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  • Nov 23, 2014
  • Updated: 9:28am
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CRIME

Chongqing police face web rumours that fugitive Zhou Kehua isn't dead

Internet gossip claims man gunned down by Chongqing police may not have been serial robber and multiple murderer Zhou Kehua

PUBLISHED : Wednesday, 22 August, 2012, 12:00am
UPDATED : Wednesday, 22 August, 2012, 4:39am
 

Police in Chongqing have been hard pressed to clarify mounting rumours surrounding their gunning down of suspected multiple killer and serial robber Zhou Kehua .

Controversy about the case of Zhou, who was suspected of at least 10 murders during his eight years on the run, continues a week after Chongqing police shot him dead.

For days, the city's police have faced criticism from internet users for refusing to release full-frontal pictures that positively identify Zhou's body. This has fuelled more rumours, the latest being that the man who died in the Chongqing alley in the early morning gun battle with two police officers was not Zhou.

On Monday, a set of three photos appeared online featuring a dead man with a gunshot wound to the head who looked very much like Zhou, offering hope that this would quash the speculative frenzy. The pictures, which appeared to have been taken during an autopsy, were even carried by media outlets.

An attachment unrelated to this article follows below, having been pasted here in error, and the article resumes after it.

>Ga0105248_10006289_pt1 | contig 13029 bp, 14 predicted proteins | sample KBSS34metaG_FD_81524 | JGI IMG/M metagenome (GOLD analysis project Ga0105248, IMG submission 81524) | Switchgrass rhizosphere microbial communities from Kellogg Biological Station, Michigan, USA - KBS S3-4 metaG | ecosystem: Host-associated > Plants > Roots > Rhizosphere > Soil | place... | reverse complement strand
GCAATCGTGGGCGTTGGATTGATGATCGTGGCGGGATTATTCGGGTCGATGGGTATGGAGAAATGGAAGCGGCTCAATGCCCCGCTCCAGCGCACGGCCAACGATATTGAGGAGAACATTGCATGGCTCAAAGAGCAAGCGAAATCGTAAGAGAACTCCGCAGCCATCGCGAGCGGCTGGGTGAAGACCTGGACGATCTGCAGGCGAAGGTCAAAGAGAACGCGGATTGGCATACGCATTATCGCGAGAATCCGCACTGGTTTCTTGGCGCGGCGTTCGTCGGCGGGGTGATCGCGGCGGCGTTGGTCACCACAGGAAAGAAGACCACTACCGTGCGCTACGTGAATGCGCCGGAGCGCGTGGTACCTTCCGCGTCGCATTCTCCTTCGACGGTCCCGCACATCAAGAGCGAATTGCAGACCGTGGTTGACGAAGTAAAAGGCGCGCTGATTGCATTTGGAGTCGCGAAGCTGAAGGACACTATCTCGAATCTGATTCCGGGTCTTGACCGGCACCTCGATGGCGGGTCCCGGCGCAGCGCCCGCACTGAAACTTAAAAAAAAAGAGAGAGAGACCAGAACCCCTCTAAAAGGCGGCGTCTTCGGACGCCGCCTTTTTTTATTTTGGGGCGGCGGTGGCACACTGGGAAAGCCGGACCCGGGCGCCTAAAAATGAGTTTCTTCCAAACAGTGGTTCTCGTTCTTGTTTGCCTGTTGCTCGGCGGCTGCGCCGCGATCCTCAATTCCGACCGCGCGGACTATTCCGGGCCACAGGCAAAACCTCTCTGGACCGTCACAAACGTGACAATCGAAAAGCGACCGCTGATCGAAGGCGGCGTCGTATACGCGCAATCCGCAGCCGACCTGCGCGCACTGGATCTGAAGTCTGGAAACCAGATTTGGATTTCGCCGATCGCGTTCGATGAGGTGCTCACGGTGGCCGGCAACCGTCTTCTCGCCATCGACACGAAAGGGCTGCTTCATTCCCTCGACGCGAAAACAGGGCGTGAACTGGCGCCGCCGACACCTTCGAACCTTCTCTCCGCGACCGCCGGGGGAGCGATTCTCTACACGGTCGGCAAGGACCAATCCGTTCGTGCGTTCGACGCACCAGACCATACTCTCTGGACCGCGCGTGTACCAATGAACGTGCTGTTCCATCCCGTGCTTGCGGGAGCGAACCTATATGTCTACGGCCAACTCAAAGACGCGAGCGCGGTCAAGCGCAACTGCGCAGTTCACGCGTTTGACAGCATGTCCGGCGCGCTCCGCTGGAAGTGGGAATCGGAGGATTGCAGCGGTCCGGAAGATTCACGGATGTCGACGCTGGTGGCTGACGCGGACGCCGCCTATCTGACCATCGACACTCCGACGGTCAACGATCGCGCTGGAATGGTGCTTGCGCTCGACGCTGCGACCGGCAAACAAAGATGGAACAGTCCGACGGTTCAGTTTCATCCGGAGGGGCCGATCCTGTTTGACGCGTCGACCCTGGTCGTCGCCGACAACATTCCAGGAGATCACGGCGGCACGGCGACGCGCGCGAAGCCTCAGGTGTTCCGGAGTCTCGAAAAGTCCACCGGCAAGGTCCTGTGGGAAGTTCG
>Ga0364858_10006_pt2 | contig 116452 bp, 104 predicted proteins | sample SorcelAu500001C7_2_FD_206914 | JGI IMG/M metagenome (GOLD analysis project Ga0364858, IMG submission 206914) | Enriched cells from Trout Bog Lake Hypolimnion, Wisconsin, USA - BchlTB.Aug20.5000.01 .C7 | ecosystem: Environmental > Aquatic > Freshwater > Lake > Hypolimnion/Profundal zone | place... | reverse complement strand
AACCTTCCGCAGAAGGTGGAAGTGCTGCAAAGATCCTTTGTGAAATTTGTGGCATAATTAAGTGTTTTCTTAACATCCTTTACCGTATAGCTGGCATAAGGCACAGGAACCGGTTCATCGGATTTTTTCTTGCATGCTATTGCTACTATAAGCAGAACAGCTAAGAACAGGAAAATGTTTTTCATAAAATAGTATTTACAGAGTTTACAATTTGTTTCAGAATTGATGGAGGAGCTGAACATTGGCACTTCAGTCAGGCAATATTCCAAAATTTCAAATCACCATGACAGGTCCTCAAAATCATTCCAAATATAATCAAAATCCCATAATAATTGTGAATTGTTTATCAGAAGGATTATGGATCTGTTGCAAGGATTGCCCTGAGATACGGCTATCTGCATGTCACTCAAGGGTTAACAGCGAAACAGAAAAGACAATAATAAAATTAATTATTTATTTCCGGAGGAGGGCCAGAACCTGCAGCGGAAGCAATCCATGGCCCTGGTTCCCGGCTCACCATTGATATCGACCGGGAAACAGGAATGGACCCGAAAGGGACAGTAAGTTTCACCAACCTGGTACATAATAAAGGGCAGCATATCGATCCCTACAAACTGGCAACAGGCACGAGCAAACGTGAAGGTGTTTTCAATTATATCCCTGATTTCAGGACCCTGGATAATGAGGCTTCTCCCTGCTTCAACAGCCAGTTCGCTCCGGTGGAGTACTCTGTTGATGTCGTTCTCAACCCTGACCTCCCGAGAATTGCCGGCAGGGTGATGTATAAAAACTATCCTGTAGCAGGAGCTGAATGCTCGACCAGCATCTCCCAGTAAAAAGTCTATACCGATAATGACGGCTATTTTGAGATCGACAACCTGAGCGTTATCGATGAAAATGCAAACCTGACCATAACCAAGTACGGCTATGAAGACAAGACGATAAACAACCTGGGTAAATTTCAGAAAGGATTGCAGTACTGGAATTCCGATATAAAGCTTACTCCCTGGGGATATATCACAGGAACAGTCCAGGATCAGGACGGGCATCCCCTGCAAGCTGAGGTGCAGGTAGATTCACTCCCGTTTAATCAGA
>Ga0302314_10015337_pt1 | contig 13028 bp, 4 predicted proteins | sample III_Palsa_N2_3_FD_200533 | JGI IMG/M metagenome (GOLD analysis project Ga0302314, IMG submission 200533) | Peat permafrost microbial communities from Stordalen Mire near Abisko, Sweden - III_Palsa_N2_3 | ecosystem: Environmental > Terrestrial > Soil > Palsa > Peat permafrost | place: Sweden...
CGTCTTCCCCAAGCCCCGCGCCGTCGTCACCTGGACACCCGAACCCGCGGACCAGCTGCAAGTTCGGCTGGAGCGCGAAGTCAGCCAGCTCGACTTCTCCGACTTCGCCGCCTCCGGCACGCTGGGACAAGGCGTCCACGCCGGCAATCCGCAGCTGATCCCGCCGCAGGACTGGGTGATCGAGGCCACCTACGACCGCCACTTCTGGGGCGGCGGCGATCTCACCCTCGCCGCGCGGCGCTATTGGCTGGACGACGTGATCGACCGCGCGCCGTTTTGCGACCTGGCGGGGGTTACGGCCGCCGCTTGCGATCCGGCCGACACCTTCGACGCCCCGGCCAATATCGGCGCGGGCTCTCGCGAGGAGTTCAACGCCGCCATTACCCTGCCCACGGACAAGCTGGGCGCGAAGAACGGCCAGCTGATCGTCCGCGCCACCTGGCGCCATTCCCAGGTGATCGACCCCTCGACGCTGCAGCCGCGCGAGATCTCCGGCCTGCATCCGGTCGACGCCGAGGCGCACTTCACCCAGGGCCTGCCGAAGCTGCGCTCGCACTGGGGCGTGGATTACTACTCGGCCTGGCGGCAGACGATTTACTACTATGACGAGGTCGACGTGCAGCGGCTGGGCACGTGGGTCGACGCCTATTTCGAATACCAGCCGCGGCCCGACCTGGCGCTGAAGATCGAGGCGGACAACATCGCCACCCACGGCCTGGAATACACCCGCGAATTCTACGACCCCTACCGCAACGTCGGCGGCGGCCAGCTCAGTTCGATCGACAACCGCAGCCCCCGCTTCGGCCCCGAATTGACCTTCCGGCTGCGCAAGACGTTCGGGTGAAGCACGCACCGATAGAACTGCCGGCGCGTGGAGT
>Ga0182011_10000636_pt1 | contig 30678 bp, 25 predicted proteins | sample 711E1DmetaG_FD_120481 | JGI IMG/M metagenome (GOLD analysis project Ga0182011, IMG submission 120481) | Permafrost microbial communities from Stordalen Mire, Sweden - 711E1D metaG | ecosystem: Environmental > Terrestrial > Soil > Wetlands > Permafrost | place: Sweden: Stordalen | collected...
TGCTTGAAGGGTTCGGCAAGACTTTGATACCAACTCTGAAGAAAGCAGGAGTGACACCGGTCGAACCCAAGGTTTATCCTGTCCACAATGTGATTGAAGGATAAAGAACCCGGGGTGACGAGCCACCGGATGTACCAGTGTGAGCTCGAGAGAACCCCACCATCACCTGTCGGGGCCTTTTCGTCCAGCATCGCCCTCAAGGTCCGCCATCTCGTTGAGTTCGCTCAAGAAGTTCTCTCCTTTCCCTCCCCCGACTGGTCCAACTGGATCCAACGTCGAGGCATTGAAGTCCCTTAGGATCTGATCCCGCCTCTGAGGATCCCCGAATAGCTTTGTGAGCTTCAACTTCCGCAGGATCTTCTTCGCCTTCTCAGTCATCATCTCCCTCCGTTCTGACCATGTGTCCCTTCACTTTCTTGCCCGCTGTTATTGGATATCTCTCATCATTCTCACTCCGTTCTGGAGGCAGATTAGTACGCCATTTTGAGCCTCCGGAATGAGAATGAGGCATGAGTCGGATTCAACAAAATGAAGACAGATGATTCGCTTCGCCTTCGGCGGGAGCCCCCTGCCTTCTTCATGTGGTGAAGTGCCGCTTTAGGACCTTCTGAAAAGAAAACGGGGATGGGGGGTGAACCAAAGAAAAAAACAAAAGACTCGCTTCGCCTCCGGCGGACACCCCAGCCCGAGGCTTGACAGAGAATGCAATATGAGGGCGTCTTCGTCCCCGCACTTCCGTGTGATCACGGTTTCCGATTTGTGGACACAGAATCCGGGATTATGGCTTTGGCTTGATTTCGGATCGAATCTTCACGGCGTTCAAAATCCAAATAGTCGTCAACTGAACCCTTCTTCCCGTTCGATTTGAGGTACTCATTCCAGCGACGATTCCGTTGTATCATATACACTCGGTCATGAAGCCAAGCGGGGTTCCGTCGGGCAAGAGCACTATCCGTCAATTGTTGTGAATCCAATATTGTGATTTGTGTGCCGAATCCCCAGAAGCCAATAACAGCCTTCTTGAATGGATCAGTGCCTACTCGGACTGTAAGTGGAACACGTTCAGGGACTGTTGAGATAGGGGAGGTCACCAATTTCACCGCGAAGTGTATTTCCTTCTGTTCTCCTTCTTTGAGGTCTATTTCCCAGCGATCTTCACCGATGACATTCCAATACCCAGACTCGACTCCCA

However, Chongqing police denied releasing the photos and would not confirm whether the man pictured was Zhou, The Shanghai Evening Post reported yesterday. The report added that it was not common practice for public security officials to release pictures from autopsy reports.

Repeated calls from the South China Morning Post to the Chongqing Public Security Bureau's propaganda department went unanswered.

Over the weekend, a string of analyses of objects found at the scene where Zhou was gunned down and diagrams comparing facial features of the dead with Zhou filled internet forums and microblog postings. Some online users said the man gunned down was in fact an undercover officer from Changsha , Hunan province, who they claimed looked taller and more well built than Zhou, who was described by police as thin.

The public also continued to question why police would not release the results of forensic ballistic studies, DNA tests and surveillance camera footage taken when Zhou was shot. They also questioned why Chongqing police continued to search the area around Gele Mountain where Zhou reportedly hid.

Chongqing police have repeatedly stated that the dead man was "undoubtedly Zhou" and the search at the mountain was to prevent a forest fire, but this has done little to put curious internet users' minds to rest.

Zhou hit national headlines earlier this month when he apparently claimed his 10th victim, a railway police officer, after robbing and killing a bank customer in Chongqing's Shapingba district. Zhou was blamed for a number of armed robberies in Chongqing, Changsha and Nanjing over the past eight years. A manhunt launched by public security authorities involved more than 10,000 police.

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